High polybrominated diphenyl ether levels in California house cats: House dust a primary source?

Authors

  • Weihong Guo,

    Corresponding author
    1. Environmental Chemistry Laboratory, California Department of Toxic Substances Control, California Environmental Protection Agency, Berkeley, California, USA
    • Environmental Chemistry Laboratory, California Department of Toxic Substances Control, California Environmental Protection Agency, Berkeley, California, USA.
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  • June-Soo Park,

    1. Environmental Chemistry Laboratory, California Department of Toxic Substances Control, California Environmental Protection Agency, Berkeley, California, USA
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  • Yunzhu Wang,

    1. Environmental Chemistry Laboratory, California Department of Toxic Substances Control, California Environmental Protection Agency, Berkeley, California, USA
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  • Steve Gardner,

    1. Albany Animal Hospital, Albany, California, USA
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  • Christina Baek,

    1. Environmental Chemistry Laboratory, California Department of Toxic Substances Control, California Environmental Protection Agency, Berkeley, California, USA
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  • Myrto Petreas,

    1. Environmental Chemistry Laboratory, California Department of Toxic Substances Control, California Environmental Protection Agency, Berkeley, California, USA
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  • Kim Hooper

    1. Environmental Chemistry Laboratory, California Department of Toxic Substances Control, California Environmental Protection Agency, Berkeley, California, USA
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  • The views expressed herein are those of the authors and do not necessarily reflect those of the Department of Toxic Substances Control, California Environmental Protection Agency.

Abstract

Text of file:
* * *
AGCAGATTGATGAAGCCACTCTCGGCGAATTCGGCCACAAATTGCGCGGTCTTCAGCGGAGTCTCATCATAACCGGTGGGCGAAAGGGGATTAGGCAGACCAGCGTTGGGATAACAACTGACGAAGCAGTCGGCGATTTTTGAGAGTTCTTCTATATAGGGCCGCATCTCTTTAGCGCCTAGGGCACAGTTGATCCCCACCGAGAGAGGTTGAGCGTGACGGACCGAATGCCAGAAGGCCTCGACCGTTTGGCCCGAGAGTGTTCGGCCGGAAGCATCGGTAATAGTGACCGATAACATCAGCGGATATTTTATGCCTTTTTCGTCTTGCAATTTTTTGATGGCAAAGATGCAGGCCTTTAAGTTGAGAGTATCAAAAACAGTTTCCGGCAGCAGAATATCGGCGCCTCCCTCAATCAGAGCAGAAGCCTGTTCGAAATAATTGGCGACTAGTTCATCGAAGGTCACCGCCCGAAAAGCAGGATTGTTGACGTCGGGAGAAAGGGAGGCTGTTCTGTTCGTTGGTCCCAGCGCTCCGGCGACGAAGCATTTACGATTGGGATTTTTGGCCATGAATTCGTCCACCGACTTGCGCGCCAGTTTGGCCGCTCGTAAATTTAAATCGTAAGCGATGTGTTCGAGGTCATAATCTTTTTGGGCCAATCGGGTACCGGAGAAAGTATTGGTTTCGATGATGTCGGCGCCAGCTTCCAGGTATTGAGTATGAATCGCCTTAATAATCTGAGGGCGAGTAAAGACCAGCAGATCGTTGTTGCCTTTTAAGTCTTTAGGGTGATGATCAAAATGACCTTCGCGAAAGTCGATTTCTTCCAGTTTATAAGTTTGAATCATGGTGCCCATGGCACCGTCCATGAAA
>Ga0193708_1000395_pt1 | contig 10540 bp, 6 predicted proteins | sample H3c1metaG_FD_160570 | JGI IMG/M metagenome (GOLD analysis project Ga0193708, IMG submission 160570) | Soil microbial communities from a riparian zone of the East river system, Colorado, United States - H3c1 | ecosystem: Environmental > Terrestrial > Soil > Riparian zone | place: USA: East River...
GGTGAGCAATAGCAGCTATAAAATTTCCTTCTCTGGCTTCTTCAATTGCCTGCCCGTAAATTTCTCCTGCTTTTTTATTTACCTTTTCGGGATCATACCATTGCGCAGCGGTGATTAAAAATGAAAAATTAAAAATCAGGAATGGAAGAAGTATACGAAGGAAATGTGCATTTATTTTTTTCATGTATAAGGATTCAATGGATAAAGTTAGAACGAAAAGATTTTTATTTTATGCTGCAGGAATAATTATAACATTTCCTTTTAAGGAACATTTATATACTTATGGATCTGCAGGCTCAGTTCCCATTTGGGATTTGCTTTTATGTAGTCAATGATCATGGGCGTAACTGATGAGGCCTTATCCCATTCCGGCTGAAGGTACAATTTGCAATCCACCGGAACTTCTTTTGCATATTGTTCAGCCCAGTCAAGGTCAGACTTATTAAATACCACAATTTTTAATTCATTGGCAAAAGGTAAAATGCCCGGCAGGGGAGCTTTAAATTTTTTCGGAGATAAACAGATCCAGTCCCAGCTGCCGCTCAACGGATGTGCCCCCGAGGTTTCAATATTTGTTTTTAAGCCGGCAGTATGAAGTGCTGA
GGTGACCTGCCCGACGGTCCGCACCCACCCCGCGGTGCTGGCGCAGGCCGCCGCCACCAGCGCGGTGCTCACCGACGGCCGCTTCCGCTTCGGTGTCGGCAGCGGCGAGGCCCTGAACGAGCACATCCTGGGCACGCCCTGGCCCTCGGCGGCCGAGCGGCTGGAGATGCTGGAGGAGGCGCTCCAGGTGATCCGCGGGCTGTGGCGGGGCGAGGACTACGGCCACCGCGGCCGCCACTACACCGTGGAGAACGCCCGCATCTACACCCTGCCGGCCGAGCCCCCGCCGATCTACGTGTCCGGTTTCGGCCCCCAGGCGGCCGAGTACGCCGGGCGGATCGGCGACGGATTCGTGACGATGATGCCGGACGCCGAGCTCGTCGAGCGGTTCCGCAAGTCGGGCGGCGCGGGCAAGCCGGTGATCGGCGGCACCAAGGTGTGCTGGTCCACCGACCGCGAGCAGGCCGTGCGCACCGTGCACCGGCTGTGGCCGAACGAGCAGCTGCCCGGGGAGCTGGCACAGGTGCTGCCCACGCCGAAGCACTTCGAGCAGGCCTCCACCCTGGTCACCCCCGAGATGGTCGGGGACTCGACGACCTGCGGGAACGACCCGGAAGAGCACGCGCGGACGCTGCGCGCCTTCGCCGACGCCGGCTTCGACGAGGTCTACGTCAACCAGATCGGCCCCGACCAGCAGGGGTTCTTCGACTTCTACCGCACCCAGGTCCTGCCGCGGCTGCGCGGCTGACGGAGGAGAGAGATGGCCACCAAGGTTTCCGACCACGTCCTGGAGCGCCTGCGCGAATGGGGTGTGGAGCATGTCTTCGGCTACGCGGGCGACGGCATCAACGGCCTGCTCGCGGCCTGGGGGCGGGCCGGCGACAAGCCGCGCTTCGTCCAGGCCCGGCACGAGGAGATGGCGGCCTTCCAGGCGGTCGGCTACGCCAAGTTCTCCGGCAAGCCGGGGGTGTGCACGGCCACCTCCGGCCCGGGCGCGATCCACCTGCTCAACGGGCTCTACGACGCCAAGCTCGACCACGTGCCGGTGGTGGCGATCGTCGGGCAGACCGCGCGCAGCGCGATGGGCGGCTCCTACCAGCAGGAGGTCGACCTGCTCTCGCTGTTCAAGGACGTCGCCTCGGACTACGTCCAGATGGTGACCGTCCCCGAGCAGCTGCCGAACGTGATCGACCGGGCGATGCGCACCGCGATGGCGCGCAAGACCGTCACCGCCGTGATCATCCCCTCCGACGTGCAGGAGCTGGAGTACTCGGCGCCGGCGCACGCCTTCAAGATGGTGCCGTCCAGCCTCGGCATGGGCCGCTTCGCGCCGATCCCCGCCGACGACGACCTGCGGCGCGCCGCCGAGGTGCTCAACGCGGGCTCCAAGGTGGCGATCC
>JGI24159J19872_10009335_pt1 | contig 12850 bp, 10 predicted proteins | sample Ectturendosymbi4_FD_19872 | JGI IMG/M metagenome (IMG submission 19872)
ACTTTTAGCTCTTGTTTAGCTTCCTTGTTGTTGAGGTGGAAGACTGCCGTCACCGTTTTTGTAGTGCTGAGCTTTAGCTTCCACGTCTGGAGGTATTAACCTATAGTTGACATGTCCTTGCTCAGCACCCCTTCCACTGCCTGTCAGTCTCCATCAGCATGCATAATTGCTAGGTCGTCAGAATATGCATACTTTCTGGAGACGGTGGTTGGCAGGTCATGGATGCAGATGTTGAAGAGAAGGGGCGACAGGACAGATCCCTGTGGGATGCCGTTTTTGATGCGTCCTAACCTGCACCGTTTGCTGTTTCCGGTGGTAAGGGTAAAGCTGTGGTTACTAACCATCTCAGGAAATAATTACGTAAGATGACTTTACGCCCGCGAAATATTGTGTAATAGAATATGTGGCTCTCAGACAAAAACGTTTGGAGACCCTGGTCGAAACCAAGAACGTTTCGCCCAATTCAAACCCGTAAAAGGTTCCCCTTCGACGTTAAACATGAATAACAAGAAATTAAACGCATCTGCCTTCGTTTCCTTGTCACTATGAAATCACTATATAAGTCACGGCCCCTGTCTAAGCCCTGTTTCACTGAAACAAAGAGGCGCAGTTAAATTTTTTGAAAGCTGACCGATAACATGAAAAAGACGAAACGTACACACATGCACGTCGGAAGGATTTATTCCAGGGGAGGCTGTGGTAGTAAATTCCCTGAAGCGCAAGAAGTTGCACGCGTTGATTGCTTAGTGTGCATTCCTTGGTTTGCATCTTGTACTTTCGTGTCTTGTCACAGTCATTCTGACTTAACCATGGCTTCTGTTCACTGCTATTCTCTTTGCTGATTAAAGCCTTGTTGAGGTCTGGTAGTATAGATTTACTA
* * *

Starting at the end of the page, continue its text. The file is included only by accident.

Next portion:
Polybrominated diphenyl ethers (PBDEs) are brominated flame retardants that act as endocrine disruptors, affecting thyroid hormone homeostasis. As a follow-up to a recent study showing high PBDE levels in household cats and linking PBDE levels with cat hyperthyroidism, we measured PBDEs, polychlorinated biphenyls (PCBs), and organochlorinated pesticides (OCPs) in serum samples from 26 California household cats (16 hyperthyroid, 10 controls) using liquid–liquid extraction and high-resolution gas chromatography/high-resolution mass spectrometry. In the present pilot study, we found that PBDE levels in California house cats were extremely high (ΣPBDEs median = 2,904 ng/g lipid; range, 631–22,537 ng/g lipid). This is approximately 50 times higher than levels in California residents (ΣPBDEs geomean = 62 ± 8.9 ng/g lipid, National Health and Nutrition Examination Survey), who have among the highest human levels in the world. Polybrominated diphenyl ethers congener patterns (BDE-99 major congener, BDE-209 significant) differed markedly from patterns found in California residents (BDE-47 major) or wildlife but resembled patterns found in house dust. Polychlorinated biphenyls and OCPs in cats were highly correlated, consistent with a shared dietary source or pathway of exposure, but did not correlate with PBDEs. This suggests a different source or pathway of exposure for PBDEs, which was most likely house dust. The authors found no evidence that linked levels of PBDEs, PCBs, or OCPs with hyperthyroidism. This may be because of the small sample size, competing or confounding risk factors, or complicated causal mechanisms. Environ. Toxicol. Chem. 2012;31:301–306. © 2011 SETAC

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